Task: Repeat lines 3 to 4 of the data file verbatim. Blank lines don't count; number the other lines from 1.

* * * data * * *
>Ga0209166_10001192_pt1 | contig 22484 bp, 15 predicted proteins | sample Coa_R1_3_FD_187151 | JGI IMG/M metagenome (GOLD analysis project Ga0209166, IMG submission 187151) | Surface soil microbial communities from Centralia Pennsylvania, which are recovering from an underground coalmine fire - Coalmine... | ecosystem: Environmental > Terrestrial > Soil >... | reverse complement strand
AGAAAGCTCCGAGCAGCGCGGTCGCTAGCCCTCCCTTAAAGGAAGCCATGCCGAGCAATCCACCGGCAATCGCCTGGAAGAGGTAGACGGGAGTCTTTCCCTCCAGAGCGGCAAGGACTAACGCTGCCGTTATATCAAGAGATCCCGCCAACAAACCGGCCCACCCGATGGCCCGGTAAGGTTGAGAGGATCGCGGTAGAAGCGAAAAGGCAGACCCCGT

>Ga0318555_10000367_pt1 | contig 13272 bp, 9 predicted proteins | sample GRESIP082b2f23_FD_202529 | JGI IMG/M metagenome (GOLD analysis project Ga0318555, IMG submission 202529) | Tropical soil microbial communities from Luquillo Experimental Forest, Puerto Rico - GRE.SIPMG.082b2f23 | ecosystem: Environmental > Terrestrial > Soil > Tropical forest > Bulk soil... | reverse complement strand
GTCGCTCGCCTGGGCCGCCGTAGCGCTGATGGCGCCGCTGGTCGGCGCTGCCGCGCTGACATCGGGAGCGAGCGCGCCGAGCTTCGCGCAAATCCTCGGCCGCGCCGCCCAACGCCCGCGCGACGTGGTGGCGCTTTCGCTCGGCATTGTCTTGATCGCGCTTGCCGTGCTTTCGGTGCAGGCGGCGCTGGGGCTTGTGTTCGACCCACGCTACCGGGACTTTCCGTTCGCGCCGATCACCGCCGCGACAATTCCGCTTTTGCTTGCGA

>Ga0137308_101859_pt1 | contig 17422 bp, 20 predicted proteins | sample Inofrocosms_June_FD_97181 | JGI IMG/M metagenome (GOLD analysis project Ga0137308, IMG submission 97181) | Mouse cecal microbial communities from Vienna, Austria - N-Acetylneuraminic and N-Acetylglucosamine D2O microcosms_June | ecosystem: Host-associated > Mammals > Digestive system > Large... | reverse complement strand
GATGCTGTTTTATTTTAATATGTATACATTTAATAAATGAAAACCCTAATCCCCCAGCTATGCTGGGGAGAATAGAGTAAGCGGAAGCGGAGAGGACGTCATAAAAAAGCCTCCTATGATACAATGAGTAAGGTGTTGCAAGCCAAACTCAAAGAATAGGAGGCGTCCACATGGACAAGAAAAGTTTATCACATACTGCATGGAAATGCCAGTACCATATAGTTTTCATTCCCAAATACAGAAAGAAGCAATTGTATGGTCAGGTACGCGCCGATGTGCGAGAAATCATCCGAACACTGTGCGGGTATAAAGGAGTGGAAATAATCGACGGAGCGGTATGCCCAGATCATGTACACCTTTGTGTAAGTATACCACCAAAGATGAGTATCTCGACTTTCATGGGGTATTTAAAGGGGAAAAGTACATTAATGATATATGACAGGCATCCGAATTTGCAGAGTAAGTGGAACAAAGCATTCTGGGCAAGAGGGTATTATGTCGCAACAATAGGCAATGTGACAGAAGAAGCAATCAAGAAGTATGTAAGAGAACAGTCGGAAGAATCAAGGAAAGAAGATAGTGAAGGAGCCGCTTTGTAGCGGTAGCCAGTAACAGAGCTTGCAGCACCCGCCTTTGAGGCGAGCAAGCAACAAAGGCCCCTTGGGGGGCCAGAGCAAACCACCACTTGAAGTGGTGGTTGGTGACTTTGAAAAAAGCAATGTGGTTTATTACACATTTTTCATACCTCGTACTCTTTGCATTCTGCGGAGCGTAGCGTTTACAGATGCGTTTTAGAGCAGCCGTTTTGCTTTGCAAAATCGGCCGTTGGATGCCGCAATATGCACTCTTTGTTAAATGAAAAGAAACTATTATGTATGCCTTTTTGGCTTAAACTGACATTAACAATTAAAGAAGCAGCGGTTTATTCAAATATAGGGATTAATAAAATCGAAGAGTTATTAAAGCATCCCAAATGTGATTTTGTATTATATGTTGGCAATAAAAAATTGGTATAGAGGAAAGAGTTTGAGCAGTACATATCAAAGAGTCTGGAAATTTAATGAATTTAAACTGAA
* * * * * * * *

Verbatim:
>Ga0318555_10000367_pt1 | contig 13272 bp, 9 predicted proteins | sample GRESIP082b2f23_FD_202529 | JGI IMG/M metagenome (GOLD analysis project Ga0318555, IMG submission 202529) | Tropical soil microbial communities from Luquillo Experimental Forest, Puerto Rico - GRE.SIPMG.082b2f23 | ecosystem: Environmental > Terrestrial > Soil > Tropical forest > Bulk soil... | reverse complement strand
GTCGCTCGCCTGGGCCGCCGTAGCGCTGATGGCGCCGCTGGTCGGCGCTGCCGCGCTGACATCGGGAGCGAGCGCGCCGAGCTTCGCGCAAATCCTCGGCCGCGCCGCCCAACGCCCGCGCGACGTGGTGGCGCTTTCGCTCGGCATTGTCTTGATCGCGCTTGCCGTGCTTTCGGTGCAGGCGGCGCTGGGGCTTGTGTTCGACCCACGCTACCGGGACTTTCCGTTCGCGCCGATCACCGCCGCGACAATTCCGCTTTTGCTTGCGA